Gikan sa kinauyokang luna ning naglagubo kong dughan , duyog sa pinitik ning akong
kasing kasing, dawata kining akong mainiton nga pagpanimbaya kaninyong tanan ug sa inyong banay sa paglabtik sa bag-ong tuig 2008. Tim-os akong manghinaut og hugot nga nangaliya nga ang gugma, Kalipay, Kapiskay sa panglawas, ug Kalinaw mohari ug mopatigbabaw kanunay sa tanang panahon sa tuig 2008 ug sa sobra pang katuigan.
Once upon a time . . . a little glrl tried to make a living by selling matches in the street.
It was New Year’s Eve and the snowclad streets were deserted. From brightly lit windows came the tinkle of laughter and the sound of singing. People were getting ready to bring in the New Year. But the poor little matchseller sat sadly beside the fountain. Her ragged dress and worn shawl did not keep out the cold and she tried to keep her bare feet from touching the frozen ground. She hadn’t sold one box of matches all day and she was frightened to go home, for her father would certainly be angry. It wouldn’t be much warmer anyway, in the draughty attic that was her home. The little girl’s fingers were stiff with cold. If only she could light a match! But what would her father say at such a waste! Falteringly she took out a match and lit it. What a nice warm flame! The little matchseller cupped her hand over it, and as she did so, she magically saw in its light a big brightly burning stove.
She held out her hands to the heat, but just then the match went out and the vision faded. The night seemed blacker than before and it was getting colder. A shiver ran through the little girl’s thin body.
Here’s a Politically correct Holiday Greetings for you my dear reader:
From me (“the wishor”) to you (“hereinafter called the wishee”) Please accept without obligation, implied or implicit, my best wishes for an environmentally conscious, socially responsible, politically correct, low stress, non-addictive, gender neutral, celebration of the winter solstice holiday, practiced within the most enjoyable traditions of the religious persuasion of your choice, or secular practices of your choice, with respect for the religious/secular persuasions and/or traditions of others, or their choice not to practice religious or secular traditions at all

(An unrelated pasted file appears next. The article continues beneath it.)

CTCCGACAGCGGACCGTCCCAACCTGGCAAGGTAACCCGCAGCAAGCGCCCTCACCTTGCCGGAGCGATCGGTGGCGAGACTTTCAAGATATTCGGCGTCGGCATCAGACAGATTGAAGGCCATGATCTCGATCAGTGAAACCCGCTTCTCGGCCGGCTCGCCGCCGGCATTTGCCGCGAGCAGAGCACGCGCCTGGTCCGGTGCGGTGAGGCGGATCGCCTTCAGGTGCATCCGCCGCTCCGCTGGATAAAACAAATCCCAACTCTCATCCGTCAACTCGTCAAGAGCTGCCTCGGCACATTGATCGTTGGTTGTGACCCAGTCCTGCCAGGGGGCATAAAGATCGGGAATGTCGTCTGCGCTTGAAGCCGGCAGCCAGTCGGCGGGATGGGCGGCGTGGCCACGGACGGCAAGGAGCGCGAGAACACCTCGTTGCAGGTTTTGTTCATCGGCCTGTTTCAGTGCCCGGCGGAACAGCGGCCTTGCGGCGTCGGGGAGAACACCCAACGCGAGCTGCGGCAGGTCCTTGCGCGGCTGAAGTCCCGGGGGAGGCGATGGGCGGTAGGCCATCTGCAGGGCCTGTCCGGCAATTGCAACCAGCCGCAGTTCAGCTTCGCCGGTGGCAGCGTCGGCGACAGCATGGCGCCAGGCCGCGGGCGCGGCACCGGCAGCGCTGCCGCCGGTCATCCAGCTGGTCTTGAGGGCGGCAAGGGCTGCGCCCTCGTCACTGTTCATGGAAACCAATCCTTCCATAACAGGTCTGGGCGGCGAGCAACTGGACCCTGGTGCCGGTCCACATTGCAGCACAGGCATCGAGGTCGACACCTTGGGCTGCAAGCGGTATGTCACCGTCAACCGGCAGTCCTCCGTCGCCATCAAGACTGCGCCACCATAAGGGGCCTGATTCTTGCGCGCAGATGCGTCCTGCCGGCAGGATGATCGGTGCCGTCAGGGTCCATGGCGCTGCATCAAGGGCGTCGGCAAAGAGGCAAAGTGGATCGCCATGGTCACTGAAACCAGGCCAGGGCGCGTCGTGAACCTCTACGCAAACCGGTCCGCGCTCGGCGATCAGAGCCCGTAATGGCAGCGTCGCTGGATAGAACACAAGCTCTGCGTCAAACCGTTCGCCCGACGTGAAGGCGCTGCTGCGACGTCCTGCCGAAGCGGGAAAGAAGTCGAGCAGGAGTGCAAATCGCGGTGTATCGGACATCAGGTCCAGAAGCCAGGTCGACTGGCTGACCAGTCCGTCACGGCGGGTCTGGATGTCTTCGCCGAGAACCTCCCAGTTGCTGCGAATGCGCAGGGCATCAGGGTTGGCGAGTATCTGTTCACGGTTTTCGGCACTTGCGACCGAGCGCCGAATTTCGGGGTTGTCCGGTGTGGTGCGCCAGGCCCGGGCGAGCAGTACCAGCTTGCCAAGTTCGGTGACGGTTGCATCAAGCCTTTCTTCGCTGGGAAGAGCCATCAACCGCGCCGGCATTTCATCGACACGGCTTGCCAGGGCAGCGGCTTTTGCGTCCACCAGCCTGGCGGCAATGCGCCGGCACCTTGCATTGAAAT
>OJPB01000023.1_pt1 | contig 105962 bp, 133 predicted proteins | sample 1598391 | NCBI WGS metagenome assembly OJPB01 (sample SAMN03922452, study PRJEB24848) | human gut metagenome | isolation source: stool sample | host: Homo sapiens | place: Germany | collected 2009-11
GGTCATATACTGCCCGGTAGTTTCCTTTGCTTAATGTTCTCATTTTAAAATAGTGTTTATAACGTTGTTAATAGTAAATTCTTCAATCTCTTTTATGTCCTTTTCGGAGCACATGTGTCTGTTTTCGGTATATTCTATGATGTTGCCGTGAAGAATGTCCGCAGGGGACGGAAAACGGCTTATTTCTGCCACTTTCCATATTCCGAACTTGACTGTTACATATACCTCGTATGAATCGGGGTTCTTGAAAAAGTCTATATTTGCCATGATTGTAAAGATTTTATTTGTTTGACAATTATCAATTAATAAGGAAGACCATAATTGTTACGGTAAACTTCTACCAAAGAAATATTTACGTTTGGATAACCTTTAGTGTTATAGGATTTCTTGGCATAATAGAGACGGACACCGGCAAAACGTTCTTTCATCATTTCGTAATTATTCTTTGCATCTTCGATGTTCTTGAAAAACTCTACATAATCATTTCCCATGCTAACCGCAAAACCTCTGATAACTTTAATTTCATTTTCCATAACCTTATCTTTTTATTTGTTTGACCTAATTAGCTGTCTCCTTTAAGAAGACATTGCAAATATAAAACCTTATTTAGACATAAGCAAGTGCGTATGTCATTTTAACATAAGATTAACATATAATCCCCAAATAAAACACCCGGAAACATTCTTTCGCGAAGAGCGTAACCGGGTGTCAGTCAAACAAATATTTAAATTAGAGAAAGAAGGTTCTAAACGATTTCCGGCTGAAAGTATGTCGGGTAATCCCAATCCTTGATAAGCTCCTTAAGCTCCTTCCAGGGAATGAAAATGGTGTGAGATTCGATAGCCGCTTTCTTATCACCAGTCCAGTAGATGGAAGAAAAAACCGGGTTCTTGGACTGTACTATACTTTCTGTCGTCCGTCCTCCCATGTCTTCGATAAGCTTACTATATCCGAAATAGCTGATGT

… and a financially successful, personally fulfilling and medically uncomplicated recognition of the onset of the generally accepted calendar year, but with due respect for the calendars of choice of other cultures or sects whose contributions to society have helped make our country for what it is, and having regard to the race, creed, colour, age, physical ability, religious faith, choice of computer platform or dietary preference of the wishee.
WASHINGTON — A sequel to the blockbuster thriller The Da Vinci Code is set to lift the veil on mysterious Freemason symbols carved into the very fabric of the historic streets and buildings of the US capital.
Novelist Dan Brown has set the new adventures of his hero, scholar-adventurer Robert Langdon, right in the heart of Washington, which could reveal some astonishing facts for history buffs.
Brown “had a contact with us but then cut it short. We are all sitting around waiting for his book to come out but nobody knows what he’s going to say,” Akram Elias, grand master-elect of Washington’s Grand Lodge, told AFP.
According to the pre-publicity, the book — working title The Solomon Key — will feature Langdon, hero of the mass-selling The Da Vinci Code and who was played by Tom Hanks in the hit film version.
“For the first time, Langdon will find himself embroiled in a mystery on US soil. This new novel explores the hidden history of our nation’s capital,” Brown wrote in a posting on his official Web site. Read more…